Oct 19, 2006

William Meyers

Photography is an art if the photographer loves it enough," Fairfield Porter wrote in response to an exhibition titled "Is Photography an Art?" held at the Metropolitan Museum of Art in 1960. Porter was not only one of the last century's most important American painters, but one of its best writers on art. He wrote with great feeling about his brother, the photographer Eliot Porter, that he "pretends to do nothing but pay the closest possible attention to everything. He distinguishes endlessly and he dares not ignore. What does love come from if not just this scrupulous respect and close inspection?"

Eliot Porter (1901–90) spoke in the same terms when he said a true work of art "is the creation of love, love for the subject first and for the medium second." The 11 vintage dye transfer prints by Eliot Porter on display at the Hasted Hunt Gallery are evidence of his attention, respect, and love for nature (his subject) and for color photography (his medium).

The success of an exhibition of his work at Alfred Stieglitz's New York gallery in 1938 encouraged Porter to abandon his career as a medical researcher at Harvard, and devote the rest of his life to photography. Mostly he shot nature, not just in his native New England (his family owned an island off Maine), but Utah, Baja California, the Galápagos Islands, Antarctica, East Africa, and Iceland. His first book, "In Wilderness Is the Preservation of the World," published in 1962 by the Sierra Club, established his credentials as an important spokesman on conservation issues. For 50 years he took pictures of quiet, but insistent, beauty.

The first pleasure one experiences on encountering the 11 images at Hasted Hunt is that they are not the enormous format digital C-prints contemporary technology assaults us with: Their modesty is itself appealing. The dye transfer process only allows contact prints, so all the pictures are about 10 1/2 inches by 8 1/2 inches. Because the process is both time and labor intense, it was never very popular, and is now almost never used, but dye transfer prints are about as permanent as color prints can be, and the colors are exquisite. Fairfield writing in 1960 about an exhibition of his brother's work at the Baltimore Museum said, "His range of colors contributes to their namelessness. … The colors do not correspond to words you know, they are themselves, a language that is not spoken."

"Great Smoky Mountains, Tennessee" (1967) characteristically avoids a landscape of peaks and distant ridges to concentrate on a segment of forest. It is fall: We look down from a higher elevation on a tree in the foreground that is red (if we must put a simple-minded name to the color), one that is yellow behind it, and surrounding trees progressively being leeched of their green as the cold weather advances. There is nothing spectacular about the image except the meticulous care with which it is realized. The detail establishes the reality of this particular part of the forest, but the care with which the elements are arranged suggests the painting of an Abstract Expressionist.

The same characterization applies to "Glen Canyon Series (Blue Water Marks)" (1961). This is a picture of a rock formation, and more abstract because there is no indication of scale. The bottom half of the picture is a rough surfaced gray. What might be frozen water spills from the upper part of the picture in blue and white cascades. Three quarters of the way up is a narrow horizontal patch of green, some sort of vegetation, and above it a broader band of something yellow and brown. Again there is a tension between the evidence of reality imposed by the fine detail and the abstract fantasy of the design.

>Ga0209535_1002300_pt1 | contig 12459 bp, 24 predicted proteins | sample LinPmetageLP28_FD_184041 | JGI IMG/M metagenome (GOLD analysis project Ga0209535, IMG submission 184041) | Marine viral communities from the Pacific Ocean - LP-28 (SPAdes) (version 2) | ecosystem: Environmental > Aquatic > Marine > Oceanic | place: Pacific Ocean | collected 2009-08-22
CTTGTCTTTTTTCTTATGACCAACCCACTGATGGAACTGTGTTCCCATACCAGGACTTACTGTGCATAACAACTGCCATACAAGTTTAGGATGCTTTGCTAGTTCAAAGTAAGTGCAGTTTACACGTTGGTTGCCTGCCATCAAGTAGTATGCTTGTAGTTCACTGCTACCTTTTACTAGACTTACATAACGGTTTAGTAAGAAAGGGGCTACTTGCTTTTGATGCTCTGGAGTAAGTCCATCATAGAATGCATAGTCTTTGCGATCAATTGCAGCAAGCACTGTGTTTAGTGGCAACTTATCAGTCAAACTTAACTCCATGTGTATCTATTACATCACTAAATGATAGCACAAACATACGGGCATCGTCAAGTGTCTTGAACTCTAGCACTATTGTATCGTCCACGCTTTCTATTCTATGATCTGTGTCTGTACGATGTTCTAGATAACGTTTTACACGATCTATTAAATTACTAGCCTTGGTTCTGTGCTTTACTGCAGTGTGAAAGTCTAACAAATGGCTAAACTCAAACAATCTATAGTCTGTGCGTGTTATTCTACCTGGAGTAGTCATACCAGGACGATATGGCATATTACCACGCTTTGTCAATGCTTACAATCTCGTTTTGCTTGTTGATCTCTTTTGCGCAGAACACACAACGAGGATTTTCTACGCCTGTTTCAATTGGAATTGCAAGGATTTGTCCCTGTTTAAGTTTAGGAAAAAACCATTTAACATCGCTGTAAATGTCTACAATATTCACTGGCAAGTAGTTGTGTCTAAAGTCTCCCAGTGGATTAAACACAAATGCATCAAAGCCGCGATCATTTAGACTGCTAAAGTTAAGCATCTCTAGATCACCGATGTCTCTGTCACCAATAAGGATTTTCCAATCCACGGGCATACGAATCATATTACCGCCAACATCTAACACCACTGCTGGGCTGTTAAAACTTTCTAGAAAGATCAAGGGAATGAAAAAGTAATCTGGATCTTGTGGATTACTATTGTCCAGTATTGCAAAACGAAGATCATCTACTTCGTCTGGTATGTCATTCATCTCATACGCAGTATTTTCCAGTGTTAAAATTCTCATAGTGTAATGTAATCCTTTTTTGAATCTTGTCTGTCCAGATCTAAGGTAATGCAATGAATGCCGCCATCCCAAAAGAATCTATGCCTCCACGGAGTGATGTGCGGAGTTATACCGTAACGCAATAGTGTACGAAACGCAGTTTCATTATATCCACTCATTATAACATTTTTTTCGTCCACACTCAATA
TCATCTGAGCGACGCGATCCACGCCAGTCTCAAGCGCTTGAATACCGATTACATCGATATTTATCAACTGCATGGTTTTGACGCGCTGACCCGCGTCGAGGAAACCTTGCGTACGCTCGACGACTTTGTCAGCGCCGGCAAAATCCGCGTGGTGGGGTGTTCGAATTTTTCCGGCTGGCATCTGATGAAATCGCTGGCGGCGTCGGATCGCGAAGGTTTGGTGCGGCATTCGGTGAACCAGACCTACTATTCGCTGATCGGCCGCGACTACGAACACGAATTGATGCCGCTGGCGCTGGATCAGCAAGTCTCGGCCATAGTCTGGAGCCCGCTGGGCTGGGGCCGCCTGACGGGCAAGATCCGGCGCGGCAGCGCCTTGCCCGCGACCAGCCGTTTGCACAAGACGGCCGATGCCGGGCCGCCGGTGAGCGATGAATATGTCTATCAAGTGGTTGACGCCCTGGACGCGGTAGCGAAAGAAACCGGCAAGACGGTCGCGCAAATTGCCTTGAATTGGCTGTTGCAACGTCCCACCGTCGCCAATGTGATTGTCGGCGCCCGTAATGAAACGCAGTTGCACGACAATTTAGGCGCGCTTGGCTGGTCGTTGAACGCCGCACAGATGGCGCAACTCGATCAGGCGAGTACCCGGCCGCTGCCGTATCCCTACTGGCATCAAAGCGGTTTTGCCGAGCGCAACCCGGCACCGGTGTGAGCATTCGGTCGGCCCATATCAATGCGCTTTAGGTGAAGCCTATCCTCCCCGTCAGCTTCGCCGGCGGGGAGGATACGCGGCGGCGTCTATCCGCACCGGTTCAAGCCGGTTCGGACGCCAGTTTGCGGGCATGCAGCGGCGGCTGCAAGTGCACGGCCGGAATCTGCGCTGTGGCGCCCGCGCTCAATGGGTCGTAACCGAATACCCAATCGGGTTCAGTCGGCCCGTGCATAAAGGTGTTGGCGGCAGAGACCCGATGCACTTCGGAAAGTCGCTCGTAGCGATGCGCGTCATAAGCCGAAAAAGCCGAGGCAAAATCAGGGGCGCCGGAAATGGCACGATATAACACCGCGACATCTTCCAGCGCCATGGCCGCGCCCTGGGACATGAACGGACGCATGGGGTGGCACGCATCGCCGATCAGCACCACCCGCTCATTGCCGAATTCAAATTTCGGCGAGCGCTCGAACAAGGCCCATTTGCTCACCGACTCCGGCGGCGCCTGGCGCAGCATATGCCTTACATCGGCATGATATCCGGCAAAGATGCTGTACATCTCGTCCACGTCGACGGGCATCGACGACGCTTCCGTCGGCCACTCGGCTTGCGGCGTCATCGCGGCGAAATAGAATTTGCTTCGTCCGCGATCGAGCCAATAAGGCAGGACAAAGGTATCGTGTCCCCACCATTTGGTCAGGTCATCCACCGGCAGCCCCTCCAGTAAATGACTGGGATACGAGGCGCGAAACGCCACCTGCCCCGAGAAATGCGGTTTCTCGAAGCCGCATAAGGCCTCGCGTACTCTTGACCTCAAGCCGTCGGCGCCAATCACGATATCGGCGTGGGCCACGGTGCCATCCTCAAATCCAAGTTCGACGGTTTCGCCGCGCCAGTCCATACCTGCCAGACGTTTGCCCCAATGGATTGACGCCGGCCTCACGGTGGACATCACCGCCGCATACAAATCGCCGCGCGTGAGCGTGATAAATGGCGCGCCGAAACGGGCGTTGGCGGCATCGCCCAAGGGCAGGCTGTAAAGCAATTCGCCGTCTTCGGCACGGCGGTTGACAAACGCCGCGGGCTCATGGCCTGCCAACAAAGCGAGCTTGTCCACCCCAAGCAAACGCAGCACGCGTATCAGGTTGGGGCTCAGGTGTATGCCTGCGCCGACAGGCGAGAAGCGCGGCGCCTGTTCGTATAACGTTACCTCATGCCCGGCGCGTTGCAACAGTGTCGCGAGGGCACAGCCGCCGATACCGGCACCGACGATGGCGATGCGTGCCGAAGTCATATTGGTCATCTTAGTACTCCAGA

Eliot Porter wrote that his photographs "emphasized the random chaos of the natural world." But, he continued, "Nature's apparent disorder can be reduced to aesthetically stimulating fragments." And further, that, "Only in fragments of the whole is nature's order apparent." He never really abandoned his career in scientific research: The thin, bright red twigs in "Red Osier, Massachusetts" (1957) reach up sinuously with the abandon of lines of dripped paint in a Jackson Pollock, but Porter's presentation of them is empirical.That they are set against a background of stalks of golden grass, the dramatic branches of a white birch tree, and a distant scrim of purple and gray is calculated serendipity.

"Columbine Leaves, Maine" (1974) is a choice example of Porter's ability to combine technical sophistication and clarity of vision with a simple subject to produce a complex picture. It's flowers, it's flowers and rocks, it's flowers and rocks and the dark crevices between the rocks; it's greens and greens and greens; and, of course, reds and purples and yellows. And it's lines and shapes and suggestions of mass. Every part of the image is integral to the whole. Sarah Hasted, one of the principals in the gallery, apprenticed to Porter when she was a graduate school art student and she witnessed the care with which he examined the corners of the picture frame: He was determined nothing superfluous would be included, not even at the edges.

In a talk on "Technology and Artistic Perception" that he delivered at Yale in 1955, Fairfield Porter said, "Photography is a possible artistic medium because it puts one in contact with a formality too large to be contained by the human mind." Certainly he was thinking of his brother's work.The statement is true of "Columbine Leaves, Maine," and it is true of "Eroded Rocks" (1953), "Blackberries, Maine" (1954), "Rhodora, Spring" (1953), and the other dye transfer prints at Hasted Hunt. "Rock Stain" (1952) looks, at first glance, like black graffiti on buffcolored stone, but nature is more meaningful than urban vandalism.We focus on it with a mindset that loops back and forth between a narrow scientism and a mysticism that expands to fill the cosmos.